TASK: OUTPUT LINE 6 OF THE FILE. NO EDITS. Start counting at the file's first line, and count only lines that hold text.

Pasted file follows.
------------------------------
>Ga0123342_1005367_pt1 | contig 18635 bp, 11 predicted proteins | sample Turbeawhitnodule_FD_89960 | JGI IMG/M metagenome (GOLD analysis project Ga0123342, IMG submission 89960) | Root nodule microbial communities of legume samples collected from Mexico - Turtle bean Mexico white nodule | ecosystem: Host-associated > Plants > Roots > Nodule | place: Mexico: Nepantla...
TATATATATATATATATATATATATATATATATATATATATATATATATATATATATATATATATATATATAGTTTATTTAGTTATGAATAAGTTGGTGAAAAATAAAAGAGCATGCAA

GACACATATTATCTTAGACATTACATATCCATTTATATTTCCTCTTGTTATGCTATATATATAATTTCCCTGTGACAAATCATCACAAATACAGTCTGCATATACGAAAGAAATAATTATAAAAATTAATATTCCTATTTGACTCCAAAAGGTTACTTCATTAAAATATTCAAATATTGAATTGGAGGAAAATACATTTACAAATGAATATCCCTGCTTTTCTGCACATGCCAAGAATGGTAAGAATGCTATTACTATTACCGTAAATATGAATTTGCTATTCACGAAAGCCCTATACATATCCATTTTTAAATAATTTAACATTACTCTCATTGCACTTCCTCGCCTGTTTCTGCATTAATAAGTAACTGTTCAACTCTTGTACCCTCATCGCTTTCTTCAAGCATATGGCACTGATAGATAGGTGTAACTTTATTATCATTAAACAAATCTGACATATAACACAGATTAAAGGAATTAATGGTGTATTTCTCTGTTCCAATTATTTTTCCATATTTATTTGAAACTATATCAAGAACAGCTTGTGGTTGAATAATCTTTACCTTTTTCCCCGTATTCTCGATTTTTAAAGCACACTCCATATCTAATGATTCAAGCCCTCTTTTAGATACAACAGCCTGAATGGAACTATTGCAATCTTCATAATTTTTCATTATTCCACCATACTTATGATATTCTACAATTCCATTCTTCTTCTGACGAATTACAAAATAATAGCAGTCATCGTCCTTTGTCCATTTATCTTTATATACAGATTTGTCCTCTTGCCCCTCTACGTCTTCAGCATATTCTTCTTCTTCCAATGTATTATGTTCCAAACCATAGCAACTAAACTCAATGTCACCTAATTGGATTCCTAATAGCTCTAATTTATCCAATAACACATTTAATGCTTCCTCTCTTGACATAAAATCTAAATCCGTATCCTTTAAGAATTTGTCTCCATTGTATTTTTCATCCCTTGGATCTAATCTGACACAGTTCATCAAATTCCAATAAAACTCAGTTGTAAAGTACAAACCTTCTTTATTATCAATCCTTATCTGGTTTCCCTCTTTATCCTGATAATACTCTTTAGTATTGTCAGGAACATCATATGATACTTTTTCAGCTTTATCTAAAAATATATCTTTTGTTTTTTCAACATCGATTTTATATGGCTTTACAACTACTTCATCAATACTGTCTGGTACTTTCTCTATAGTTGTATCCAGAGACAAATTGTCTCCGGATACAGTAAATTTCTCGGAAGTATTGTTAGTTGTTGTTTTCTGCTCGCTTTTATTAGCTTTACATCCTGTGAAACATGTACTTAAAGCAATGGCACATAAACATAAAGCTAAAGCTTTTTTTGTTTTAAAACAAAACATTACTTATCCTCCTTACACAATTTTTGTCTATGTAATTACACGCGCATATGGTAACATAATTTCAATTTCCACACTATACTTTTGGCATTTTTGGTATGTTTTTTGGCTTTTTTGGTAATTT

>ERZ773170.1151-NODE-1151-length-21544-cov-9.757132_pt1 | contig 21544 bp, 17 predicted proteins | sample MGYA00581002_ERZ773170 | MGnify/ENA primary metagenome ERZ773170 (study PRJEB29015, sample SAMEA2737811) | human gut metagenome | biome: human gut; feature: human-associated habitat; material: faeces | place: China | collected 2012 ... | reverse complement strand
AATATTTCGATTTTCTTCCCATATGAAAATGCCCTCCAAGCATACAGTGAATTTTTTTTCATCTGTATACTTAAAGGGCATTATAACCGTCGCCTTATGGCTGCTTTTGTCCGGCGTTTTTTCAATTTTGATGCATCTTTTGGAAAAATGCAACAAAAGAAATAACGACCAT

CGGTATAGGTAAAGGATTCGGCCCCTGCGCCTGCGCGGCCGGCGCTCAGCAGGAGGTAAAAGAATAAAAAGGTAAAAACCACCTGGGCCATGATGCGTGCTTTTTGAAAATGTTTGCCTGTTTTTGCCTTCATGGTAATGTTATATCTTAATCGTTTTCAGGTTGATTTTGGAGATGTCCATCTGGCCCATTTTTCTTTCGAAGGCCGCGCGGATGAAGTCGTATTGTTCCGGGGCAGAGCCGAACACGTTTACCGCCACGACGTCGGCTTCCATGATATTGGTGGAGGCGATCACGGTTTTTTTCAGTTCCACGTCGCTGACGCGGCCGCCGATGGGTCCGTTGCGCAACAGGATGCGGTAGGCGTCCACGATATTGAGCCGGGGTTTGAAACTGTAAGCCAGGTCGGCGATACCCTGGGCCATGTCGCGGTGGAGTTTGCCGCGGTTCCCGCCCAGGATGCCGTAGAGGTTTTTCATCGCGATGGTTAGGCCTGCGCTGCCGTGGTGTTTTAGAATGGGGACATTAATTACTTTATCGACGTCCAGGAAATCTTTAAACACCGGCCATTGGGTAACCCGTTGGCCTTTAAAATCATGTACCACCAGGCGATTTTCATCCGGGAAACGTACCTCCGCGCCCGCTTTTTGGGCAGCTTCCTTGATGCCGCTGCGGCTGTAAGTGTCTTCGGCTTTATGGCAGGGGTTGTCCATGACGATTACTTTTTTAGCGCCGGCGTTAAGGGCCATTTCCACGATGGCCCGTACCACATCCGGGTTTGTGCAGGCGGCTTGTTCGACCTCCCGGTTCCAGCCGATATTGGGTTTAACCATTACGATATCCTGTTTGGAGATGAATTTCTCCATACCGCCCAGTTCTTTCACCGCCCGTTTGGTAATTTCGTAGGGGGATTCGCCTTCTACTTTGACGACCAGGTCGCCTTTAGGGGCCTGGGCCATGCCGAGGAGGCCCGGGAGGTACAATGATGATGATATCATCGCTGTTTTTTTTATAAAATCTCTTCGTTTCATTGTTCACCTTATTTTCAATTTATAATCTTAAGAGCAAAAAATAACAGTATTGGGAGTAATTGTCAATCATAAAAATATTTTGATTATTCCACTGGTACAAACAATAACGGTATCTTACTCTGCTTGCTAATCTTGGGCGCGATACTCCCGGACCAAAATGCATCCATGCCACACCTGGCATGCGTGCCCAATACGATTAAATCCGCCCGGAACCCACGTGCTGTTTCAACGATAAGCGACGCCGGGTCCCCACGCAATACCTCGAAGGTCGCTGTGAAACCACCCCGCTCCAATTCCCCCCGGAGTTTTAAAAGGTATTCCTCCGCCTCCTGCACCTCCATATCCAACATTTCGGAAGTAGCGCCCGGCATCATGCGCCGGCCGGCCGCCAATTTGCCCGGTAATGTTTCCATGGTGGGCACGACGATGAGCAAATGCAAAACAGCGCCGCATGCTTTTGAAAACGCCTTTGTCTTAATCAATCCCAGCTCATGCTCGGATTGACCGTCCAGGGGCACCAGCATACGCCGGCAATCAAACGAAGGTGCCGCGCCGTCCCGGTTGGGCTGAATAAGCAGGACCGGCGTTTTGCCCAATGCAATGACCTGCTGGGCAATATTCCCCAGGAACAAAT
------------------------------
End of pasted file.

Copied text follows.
CGGTATAGGTAAAGGATTCGGCCCCTGCGCCTGCGCGGCCGGCGCTCAGCAGGAGGTAAAAGAATAAAAAGGTAAAAACCACCTGGGCCATGATGCGTGCTTTTTGAAAATGTTTGCCTGTTTTTGCCTTCATGGTAATGTTATATCTTAATCGTTTTCAGGTTGATTTTGGAGATGTCCATCTGGCCCATTTTTCTTTCGAAGGCCGCGCGGATGAAGTCGTATTGTTCCGGGGCAGAGCCGAACACGTTTACCGCCACGACGTCGGCTTCCATGATATTGGTGGAGGCGATCACGGTTTTTTTCAGTTCCACGTCGCTGACGCGGCCGCCGATGGGTCCGTTGCGCAACAGGATGCGGTAGGCGTCCACGATATTGAGCCGGGGTTTGAAACTGTAAGCCAGGTCGGCGATACCCTGGGCCATGTCGCGGTGGAGTTTGCCGCGGTTCCCGCCCAGGATGCCGTAGAGGTTTTTCATCGCGATGGTTAGGCCTGCGCTGCCGTGGTGTTTTAGAATGGGGACATTAATTACTTTATCGACGTCCAGGAAATCTTTAAACACCGGCCATTGGGTAACCCGTTGGCCTTTAAAATCATGTACCACCAGGCGATTTTCATCCGGGAAACGTACCTCCGCGCCCGCTTTTTGGGCAGCTTCCTTGATGCCGCTGCGGCTGTAAGTGTCTTCGGCTTTATGGCAGGGGTTGTCCATGACGATTACTTTTTTAGCGCCGGCGTTAAGGGCCATTTCCACGATGGCCCGTACCACATCCGGGTTTGTGCAGGCGGCTTGTTCGACCTCCCGGTTCCAGCCGATATTGGGTTTAACCATTACGATATCCTGTTTGGAGATGAATTTCTCCATACCGCCCAGTTCTTTCACCGCCCGTTTGGTAATTTCGTAGGGGGATTCGCCTTCTACTTTGACGACCAGGTCGCCTTTAGGGGCCTGGGCCATGCCGAGGAGGCCCGGGAGGTACAATGATGATGATATCATCGCTGTTTTTTTTATAAAATCTCTTCGTTTCATTGTTCACCTTATTTTCAATTTATAATCTTAAGAGCAAAAAATAACAGTATTGGGAGTAATTGTCAATCATAAAAATATTTTGATTATTCCACTGGTACAAACAATAACGGTATCTTACTCTGCTTGCTAATCTTGGGCGCGATACTCCCGGACCAAAATGCATCCATGCCACACCTGGCATGCGTGCCCAATACGATTAAATCCGCCCGGAACCCACGTGCTGTTTCAACGATAAGCGACGCCGGGTCCCCACGCAATACCTCGAAGGTCGCTGTGAAACCACCCCGCTCCAATTCCCCCCGGAGTTTTAAAAGGTATTCCTCCGCCTCCTGCACCTCCATATCCAACATTTCGGAAGTAGCGCCCGGCATCATGCGCCGGCCGGCCGCCAATTTGCCCGGTAATGTTTCCATGGTGGGCACGACGATGAGCAAATGCAAAACAGCGCCGCATGCTTTTGAAAACGCCTTTGTCTTAATCAATCCCAGCTCATGCTCGGATTGACCGTCCAGGGGCACCAGCATACGCCGGCAATCAAACGAAGGTGCCGCGCCGTCCCGGTTGGGCTGAATAAGCAGGACCGGCGTTTTGCCCAATGCAATGACCTGCTGGGCAATATTCCCCAGGAACAAAT